Tracey Thorn, musician and author of the bestselling autobiography Bedsit Disco Queen, offers a unique insider's take on the art of singing: why and how we sing, and the voice's power to captivate
In her bestselling autobiography Bedsit Disco Queen, Tracey Thorn recalled the highs and lows of a thirty-year career in pop music. But with the touring, recording and extraordinary anecdotes, there wasn't time for an in-depth look at what she actually did for all those years: sing. She sang with warmth and emotional honesty, sometimes while battling acute stage-fright.
Part memoir, part wide-ranging exploration of the art, mechanics and spellbinding power of singing, NAKED AT THE ALBERT HALL takes in Dusty Springfield, Dennis Potter and George Eliot; Auto-tune, the microphone and stage presence; The Streets and The X Factor. Including interviews with fellow artists such as Alison Moyet, Romy Madley-Croft and Green Gartside of Scritti Politti, and portraits of singers in fiction as well as Tracey's real-life experiences, it offers a unique, witty and sharply observed insider's perspective on the exhilarating joy and occasional heartache of singing.
Tracey Thorn was singer and songwriter with Everything But the Girl from 1982-2000. At that point she semi-retired from the music business to bring up her children. She has since recorded three solo albums, Out of the Woods, Love and Its Opposite, and Tinsel and Lights, and published her autobiography, Bedsit Disco Queen. She lives in London with her husband Ben Watt and their three children.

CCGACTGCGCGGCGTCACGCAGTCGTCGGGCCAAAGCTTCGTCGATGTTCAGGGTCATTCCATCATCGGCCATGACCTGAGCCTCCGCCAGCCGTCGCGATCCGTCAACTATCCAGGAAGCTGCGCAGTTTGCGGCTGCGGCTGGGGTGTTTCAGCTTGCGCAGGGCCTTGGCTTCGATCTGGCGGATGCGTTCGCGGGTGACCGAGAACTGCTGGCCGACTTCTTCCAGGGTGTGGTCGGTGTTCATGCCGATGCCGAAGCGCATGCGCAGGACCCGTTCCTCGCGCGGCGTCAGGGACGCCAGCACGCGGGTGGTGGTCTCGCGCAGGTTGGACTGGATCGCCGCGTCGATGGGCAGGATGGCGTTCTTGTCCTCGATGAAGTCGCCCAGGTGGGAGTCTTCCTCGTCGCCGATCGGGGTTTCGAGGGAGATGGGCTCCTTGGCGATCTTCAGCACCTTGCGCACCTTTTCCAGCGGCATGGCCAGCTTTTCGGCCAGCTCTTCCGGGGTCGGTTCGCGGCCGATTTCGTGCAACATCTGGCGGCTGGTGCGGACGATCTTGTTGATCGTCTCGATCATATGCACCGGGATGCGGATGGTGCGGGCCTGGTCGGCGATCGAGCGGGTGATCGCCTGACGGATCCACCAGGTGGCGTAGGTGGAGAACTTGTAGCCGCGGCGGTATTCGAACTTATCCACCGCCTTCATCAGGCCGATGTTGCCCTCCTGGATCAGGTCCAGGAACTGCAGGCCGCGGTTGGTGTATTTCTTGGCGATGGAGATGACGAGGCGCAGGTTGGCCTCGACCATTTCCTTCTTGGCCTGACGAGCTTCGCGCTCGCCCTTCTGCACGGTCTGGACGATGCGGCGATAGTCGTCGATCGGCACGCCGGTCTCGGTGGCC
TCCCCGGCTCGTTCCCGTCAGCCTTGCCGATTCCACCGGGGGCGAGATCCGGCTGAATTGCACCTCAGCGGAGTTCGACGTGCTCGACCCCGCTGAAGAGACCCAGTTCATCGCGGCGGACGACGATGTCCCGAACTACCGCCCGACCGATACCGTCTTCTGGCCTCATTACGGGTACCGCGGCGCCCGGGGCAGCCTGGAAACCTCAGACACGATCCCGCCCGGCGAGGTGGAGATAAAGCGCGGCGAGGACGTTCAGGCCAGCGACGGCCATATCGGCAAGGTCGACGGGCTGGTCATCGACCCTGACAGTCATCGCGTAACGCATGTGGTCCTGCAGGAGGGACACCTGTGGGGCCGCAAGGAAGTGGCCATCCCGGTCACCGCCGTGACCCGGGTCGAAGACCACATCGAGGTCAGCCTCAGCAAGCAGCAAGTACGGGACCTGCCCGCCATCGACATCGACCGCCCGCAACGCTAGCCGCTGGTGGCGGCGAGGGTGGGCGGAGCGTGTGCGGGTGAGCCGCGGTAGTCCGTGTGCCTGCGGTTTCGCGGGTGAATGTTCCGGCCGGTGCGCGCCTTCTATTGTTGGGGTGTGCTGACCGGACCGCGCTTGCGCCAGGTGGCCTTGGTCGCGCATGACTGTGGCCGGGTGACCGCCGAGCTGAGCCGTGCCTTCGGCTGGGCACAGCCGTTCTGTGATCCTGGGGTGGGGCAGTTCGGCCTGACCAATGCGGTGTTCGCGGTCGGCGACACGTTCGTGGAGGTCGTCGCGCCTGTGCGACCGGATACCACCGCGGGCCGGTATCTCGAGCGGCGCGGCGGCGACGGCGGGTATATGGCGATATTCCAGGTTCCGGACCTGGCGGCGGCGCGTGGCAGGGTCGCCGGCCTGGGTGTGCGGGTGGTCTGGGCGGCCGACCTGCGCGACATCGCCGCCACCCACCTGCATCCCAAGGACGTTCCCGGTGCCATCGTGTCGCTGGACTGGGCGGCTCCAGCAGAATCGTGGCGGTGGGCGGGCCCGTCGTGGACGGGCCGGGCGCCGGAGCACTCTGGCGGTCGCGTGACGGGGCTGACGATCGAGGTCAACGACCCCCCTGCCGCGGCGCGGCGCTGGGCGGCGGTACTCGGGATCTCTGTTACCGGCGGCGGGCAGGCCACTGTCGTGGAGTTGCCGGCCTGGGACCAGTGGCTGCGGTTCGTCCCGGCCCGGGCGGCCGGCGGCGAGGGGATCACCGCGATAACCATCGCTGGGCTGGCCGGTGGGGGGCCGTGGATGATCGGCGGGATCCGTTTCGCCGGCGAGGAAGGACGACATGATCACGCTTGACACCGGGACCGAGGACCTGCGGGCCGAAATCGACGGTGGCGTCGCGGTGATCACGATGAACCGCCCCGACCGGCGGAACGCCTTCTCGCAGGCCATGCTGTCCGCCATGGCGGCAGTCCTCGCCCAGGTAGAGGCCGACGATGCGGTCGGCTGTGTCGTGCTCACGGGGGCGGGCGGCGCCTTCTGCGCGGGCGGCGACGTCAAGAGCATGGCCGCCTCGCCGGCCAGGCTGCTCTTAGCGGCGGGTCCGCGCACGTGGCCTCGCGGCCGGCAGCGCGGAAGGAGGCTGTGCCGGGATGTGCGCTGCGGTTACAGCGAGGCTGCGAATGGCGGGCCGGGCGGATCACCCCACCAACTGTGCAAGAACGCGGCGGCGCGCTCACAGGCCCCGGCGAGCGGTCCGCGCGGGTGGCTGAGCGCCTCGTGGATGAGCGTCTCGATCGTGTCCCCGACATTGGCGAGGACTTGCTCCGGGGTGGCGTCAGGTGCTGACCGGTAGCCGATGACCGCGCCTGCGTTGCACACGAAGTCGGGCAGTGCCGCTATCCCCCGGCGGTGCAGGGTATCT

Smart, chatty . . . [Thorn is] a sufficiently deft writer to negotiate the populist and the high-brow . . . a thought-provoking and enjoyable read — Mail on Sunday
Honest and compassionate — Sunday Telegraph
If you care at all about pop music you should read both [Naked at the Albert Hall and Bedsit Disco Queen] — Sunday Herald
Revelatory, always entertaining . . . a genuine insider's perspective . . . Thirty years of consideration went into this quietly impressive volume, and it shows — Independent
A writer in fine voice . . . [a] cracker of a book — Scotsman
Thorn is the perfect analyst of our reverence for and terror of singing . . .Thorn's practical, warm tone gives her a Miss Marple-like ability to appear kindly while holding mistruths up to account . . . She is best, though, as a sympathetic guide to the singers she loves — Daily Telegraph
Tracey's characterful phrasing is as persuasive on page as it is on record — Grazia
Gem-like confessions that make it feel like a proper discussion. I loved it — Nina Stibbe, Telegraph
A thoughtful and sensitive study of singing and her very English struggle with the embarrassment — Telegraph
A subtle, suggestive book about performance — Keith Miller, Times Literary Supplement
Thorn eloquently strikes upon some profound truths about human communication as she tests the powers and limits of the human voice — Observer
As distinctive and lovely as its author's singing voice . . . a wry and wise memoir of a unique career
The Alan Bennett of pop memoirists. I loved her book so much I wanted to form a band too
An intensely readable account of thirty years of being in love with music. Warm, assertive, sweetly funny and most of all honest — Daily Telegraph, praise for Bedsit Disco Queen
As a witty and wise chronicle of a life spent dipping in and out of the limelight, this is second to none — Independent on Sunday, praise for Bedsit Disco Queen
She can pick at the scab of a subject and release some of the unsavoury contents which have been festering under the surface. — Dubbo Weekender